By Poulomi Das Jul. 29, 2017
Tigmanshu Dhulia’s Raag Desh is a reminder of a time when deshbhakti was not manipulatively enforced. Today, nationalism is a weapon used to prod everyone toward an “acceptable” way of life.
n Tigmanshu Dhulia’s Raag Desh that chronicles the landmark Red Fort treason trials of three officers from Subhash Chandra Bose’s Indian National Army (INA), the idea of “deshbhakti” is celebrated, revered, and proudly defended despite the weight of its consequences. During different points through the film, the three patriots, Maj Gen Shah Nawaz Khan (Kunal Kapoor), Lt Col Gurbaksh Singh Dhillon (Amit Sadh), and Col Prem Sahgal (Mohit Marwah) refuse to cow down despite the charges against them. And despite the acute realisation that their fate pivoted on the possibility of a compromise.
Shah Nawaz rejects an offer of allegiance and a possible defence from the Muslim League. A hot-headed Gurbaksh refuses to apologise to the British for daring to dream of an India free from their shackles. Prem wrestles with familial longing and the promise of going back to a normal life instead of being wrongly tried for conspiring to wage a war.
For these three men back in the 1940s, at the brink of India’s Independence, the idea of freedom is intertwined with the fate of the nation. It is understood, that for all their efforts, their freedom will count for nothing if it doesn’t come with the end of the British Raj. Even in prison, they revel in their unity – be it in their collective decision to be represented by Congress’s Bhulabhai Desai (Kenneth Desai) or their unmissable pride at aiding Bose in his fight for the country’s liberation shining as bright as their INA badges during the trial.
Naturally, it was a period of terrific nationalistic fervour. A time when India was slowly waking up to the cruel permanency of living under the shadow of the British, and channelling their deshbhakti in rebellion. Every Indian had a common and identifiable enemy. There were protests, marches, and widespread collective outrage against the orchestration of the Red Fort trials, which eventually led to the acquittal of the chosen three.
The burden of nationalism has crippled the exuberance of a nation that our ancestors fought bloody battles for. It is also used to insist on a divide between Indians, based on their religion, caste, and ideology.
And yet, this deshbhakti was remarkably never manipulatively enforced, neither on the soldiers who inexplicably found themselves fighting under the British Indian Army, erring against their own Indian brothers battling for the INA, nor on the people, who considered members of the Azad Hind Fauj as traitors.
The readiness of a Hindu, Sikh, and Muslim soldier to put his life on the line was proof that even at a time of immense turbulence, national identity superseded religion. Each of their sacrifices, loyalty, and grief toward their country was considered equal. India, then, boasted of more men like Shah Nawaz, Prem and Gurbaksh, unhindered by religion, caste, or ideological differences, toiling, languishing, and battling to push it toward the glorious finish line. Back then deshbhakti was a shared idea that could coexist, in varying broad definitions, whether it was in Mahatma Gandhi’s ahimsa or Bose’s cry for “khoon”.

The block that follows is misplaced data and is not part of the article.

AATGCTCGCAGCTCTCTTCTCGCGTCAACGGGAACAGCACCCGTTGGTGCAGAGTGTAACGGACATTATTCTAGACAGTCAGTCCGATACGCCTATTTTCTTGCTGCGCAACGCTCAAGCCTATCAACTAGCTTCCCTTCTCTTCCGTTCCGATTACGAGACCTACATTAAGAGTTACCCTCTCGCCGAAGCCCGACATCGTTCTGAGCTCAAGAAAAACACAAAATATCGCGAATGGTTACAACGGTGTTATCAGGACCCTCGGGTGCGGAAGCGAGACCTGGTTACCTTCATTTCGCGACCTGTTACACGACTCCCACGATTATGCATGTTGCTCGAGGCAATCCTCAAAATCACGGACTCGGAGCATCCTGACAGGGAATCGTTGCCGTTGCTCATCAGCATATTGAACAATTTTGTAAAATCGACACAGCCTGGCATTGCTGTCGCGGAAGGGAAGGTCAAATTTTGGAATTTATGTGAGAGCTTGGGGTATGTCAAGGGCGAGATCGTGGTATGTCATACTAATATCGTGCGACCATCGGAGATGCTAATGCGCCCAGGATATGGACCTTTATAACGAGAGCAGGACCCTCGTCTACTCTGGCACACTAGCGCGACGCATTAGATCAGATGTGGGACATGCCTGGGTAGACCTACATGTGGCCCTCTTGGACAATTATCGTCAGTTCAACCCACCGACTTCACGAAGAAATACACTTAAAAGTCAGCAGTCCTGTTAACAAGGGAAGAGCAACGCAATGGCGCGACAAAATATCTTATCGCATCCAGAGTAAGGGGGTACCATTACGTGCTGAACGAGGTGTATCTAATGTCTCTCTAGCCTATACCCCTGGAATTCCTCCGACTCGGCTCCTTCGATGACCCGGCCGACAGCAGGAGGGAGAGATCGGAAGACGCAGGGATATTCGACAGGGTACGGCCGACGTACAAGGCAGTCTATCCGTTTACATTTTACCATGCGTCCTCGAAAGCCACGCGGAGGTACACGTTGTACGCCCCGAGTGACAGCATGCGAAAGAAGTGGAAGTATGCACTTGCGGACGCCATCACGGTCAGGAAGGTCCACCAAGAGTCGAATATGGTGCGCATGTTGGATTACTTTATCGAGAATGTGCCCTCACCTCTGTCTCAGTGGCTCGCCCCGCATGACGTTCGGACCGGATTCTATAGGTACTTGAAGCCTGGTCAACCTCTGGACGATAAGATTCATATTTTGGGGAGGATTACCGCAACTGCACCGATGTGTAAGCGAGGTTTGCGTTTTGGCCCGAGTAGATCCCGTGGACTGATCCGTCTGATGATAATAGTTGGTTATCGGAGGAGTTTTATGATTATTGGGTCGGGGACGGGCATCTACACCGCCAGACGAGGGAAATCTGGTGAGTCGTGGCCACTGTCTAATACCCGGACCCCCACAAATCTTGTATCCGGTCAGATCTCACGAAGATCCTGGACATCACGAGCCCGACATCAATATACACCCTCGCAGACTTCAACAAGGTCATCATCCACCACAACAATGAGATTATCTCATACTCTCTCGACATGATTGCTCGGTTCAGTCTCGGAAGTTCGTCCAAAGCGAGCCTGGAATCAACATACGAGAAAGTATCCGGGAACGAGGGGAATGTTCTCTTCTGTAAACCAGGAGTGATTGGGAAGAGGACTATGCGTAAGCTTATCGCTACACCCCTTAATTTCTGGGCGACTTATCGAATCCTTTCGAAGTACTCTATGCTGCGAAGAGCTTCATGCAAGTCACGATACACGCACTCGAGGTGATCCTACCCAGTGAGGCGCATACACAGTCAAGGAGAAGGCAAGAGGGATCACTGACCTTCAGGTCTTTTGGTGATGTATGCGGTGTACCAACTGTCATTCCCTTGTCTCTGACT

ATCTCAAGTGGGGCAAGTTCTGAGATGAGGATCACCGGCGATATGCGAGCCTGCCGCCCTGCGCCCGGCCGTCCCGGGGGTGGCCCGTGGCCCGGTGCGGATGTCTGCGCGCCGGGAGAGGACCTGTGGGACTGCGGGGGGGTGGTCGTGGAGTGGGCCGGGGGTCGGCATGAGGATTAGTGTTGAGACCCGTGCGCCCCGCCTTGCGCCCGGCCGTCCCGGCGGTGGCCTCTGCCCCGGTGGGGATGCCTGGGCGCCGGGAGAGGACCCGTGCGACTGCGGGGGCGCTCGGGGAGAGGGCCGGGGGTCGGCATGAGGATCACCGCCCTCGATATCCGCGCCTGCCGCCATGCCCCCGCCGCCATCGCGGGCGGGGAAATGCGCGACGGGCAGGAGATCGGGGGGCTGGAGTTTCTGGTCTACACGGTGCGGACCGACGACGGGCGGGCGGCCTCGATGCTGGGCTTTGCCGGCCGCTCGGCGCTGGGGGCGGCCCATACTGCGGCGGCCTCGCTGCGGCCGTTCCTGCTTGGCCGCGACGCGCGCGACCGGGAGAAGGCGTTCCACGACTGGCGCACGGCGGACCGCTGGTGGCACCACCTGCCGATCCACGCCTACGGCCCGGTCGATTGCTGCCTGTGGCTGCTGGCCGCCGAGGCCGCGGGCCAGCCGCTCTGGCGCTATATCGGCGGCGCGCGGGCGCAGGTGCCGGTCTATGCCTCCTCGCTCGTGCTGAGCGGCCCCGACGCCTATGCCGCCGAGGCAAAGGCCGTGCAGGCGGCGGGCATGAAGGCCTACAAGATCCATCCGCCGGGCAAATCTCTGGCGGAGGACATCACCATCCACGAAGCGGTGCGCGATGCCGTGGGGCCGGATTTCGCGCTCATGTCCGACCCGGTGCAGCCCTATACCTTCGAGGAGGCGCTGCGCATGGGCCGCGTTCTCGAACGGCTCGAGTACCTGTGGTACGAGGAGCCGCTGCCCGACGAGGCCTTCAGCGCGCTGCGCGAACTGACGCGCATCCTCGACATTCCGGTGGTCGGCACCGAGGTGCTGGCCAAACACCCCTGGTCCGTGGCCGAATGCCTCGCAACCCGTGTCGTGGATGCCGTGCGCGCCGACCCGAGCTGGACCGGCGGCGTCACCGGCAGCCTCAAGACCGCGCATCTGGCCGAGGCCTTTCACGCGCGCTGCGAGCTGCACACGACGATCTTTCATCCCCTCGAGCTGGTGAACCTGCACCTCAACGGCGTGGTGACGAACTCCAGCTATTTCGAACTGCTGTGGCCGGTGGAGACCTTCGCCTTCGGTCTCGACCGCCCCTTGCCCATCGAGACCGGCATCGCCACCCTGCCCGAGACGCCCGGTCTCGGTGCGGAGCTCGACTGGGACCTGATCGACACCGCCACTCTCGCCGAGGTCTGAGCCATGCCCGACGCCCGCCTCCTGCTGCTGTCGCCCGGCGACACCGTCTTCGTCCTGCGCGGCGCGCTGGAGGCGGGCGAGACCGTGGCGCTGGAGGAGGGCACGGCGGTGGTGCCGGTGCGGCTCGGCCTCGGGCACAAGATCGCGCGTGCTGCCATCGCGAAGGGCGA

Over 70 years after the trials gripped the consciousness of the entire nation, a lot has changed in the evolved India we live in now. It’s no longer hemmed in by the Raj, and is instead the world’s largest democracy. While watching Raag Desh now, you can’t help but draw parallels between the nationalistic fervour that gripped the nation in the ’40s, and the one that we are currently in the throes of, in 2017. Except the updated version of nationalism insists on keeping a score of our loyalty through our political and religious leanings, what we decide to put on our plate, and most importantly, the ideology we happen to subscribe to.
Back then, every Indian had a common and identifiable enemy. There were protests, marches, and widespread collective outrage against the orchestration of the Red Fort trials, which eventually led to the acquittal of the chosen three. Image Credit / Tigmanshu Dhulia Films
Back then, every Indian had a common and identifiable enemy. There were protests, marches, and widespread collective outrage against the orchestration of the Red Fort trials, which eventually led to the acquittal of the chosen three.
Image Credit / Tigmanshu Dhulia Films
Nationalism now is a weapon used to prod everyone toward an “acceptable” way of life. We are now in a world where cows and their rakshaks reign supreme, Narendra Modi features on every UNESCO list of “Best Prime Minister Ever”, and dissent to either, is solved by “nationalistic” lynchings or a one-way ticket to Pakistan.
The burden of nationalism has crippled the exuberance of a nation that our ancestors fought bloody battles for. It is also used to insist on a divide between Indians, based on their religion, caste, and ideology. The forces of our new nationalism are mobilised against our ability to dissent.
In his book Azaadi: Stories and Histories of the Indian Subcontinent After Independence, its author, Reginald Massey, recounts an afternoon meeting he witnessed with the three acquitted INA soldiers in Lahore in 1945, where the high-caste Hindu Prem, the Muslim Shah Nawaz, and the Sikh Gurbaksh were sitting on a table on which there was a jug of water, but only one glass tumbler. Massey notes that the three drank from the same glass, erasing the differences between them with one gesture.
Would the burden of our new nationalism permit for a similar erasure? I highly doubt it.
When not obsessing over TV shows, planning unaffordable vacations, or stuffing her face with french fries, Poulomi likes believing that some day her sense of humour will be darker than her under-eye circles.